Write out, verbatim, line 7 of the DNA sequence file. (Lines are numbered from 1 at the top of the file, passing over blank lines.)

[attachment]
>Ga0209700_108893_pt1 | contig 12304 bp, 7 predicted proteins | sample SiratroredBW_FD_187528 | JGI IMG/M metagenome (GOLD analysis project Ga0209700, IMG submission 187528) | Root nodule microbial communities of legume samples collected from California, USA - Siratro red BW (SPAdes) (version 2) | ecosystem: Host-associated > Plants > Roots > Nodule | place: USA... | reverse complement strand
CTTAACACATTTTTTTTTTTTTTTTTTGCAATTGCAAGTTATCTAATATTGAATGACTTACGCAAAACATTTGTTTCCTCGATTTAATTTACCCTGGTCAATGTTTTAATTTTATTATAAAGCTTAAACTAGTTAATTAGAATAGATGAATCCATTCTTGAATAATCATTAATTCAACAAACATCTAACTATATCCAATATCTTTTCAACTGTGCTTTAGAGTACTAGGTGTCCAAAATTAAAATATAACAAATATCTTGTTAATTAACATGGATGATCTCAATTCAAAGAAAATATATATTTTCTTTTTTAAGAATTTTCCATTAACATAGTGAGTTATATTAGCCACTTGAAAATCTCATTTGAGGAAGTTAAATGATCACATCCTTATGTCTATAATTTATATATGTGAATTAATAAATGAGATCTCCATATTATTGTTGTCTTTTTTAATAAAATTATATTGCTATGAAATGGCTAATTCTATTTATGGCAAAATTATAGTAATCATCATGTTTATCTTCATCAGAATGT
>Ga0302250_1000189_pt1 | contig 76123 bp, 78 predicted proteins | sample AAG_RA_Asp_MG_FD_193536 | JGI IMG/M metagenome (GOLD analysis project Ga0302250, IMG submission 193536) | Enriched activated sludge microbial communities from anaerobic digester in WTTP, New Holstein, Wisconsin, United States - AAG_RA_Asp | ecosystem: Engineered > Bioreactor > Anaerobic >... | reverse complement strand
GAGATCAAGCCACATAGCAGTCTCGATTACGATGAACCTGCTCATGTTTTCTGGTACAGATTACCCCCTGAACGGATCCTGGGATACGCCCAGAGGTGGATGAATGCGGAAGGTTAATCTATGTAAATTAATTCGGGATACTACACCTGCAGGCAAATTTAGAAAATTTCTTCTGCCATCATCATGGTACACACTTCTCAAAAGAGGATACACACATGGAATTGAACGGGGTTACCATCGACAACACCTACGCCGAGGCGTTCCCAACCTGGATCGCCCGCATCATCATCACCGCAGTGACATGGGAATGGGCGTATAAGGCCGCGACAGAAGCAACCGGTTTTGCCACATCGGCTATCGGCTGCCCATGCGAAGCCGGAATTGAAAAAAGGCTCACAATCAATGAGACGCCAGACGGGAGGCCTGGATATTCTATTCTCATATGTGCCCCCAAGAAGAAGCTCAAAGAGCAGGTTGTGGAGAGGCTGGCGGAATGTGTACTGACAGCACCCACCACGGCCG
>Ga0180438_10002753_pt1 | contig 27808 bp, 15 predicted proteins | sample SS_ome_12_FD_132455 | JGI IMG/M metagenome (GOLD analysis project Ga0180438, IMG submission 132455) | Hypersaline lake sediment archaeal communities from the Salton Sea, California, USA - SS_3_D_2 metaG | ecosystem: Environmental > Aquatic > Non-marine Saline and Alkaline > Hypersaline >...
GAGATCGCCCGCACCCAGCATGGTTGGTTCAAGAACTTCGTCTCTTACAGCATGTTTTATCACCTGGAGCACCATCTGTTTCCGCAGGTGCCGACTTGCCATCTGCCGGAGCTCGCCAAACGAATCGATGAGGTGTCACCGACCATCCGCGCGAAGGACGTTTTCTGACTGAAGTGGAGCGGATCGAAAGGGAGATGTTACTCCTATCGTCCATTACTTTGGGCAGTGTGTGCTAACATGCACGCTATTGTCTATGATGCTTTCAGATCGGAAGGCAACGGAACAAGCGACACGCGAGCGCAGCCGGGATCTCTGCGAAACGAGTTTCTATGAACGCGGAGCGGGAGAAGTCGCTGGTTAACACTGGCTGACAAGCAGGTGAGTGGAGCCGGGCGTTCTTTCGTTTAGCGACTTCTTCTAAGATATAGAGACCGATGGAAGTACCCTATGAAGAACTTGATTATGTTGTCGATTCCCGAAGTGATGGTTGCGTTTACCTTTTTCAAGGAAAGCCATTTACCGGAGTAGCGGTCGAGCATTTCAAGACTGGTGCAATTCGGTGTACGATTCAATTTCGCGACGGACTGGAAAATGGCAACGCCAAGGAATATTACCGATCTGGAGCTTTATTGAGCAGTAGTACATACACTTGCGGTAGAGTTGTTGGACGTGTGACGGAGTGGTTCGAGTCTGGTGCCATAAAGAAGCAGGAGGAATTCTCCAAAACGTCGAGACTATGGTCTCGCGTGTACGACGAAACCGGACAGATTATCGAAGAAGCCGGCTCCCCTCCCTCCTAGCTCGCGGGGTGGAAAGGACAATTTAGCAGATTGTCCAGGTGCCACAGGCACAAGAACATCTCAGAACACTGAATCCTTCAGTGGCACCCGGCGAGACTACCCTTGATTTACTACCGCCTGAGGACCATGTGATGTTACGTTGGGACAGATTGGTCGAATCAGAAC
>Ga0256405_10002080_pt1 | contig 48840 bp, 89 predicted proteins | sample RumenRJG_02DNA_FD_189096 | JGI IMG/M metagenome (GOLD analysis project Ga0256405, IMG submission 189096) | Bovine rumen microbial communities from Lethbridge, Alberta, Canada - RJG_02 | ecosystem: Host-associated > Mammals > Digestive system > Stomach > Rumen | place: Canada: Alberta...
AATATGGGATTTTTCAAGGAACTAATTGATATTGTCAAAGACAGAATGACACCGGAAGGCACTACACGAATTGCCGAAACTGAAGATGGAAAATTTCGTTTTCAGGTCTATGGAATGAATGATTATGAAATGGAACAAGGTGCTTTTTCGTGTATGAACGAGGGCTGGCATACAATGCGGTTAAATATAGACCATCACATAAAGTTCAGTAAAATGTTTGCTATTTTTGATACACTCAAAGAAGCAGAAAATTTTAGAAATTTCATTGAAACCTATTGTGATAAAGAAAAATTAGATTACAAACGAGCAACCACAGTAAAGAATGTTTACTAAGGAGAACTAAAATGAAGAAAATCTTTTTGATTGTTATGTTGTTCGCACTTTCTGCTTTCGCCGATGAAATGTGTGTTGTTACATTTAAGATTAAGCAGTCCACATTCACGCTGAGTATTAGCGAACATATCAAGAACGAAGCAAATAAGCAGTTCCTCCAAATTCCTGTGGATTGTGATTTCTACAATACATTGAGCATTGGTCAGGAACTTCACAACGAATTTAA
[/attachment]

>Ga0256405_10002080_pt1 | contig 48840 bp, 89 predicted proteins | sample RumenRJG_02DNA_FD_189096 | JGI IMG/M metagenome (GOLD analysis project Ga0256405, IMG submission 189096) | Bovine rumen microbial communities from Lethbridge, Alberta, Canada - RJG_02 | ecosystem: Host-associated > Mammals > Digestive system > Stomach > Rumen | place: Canada: Alberta...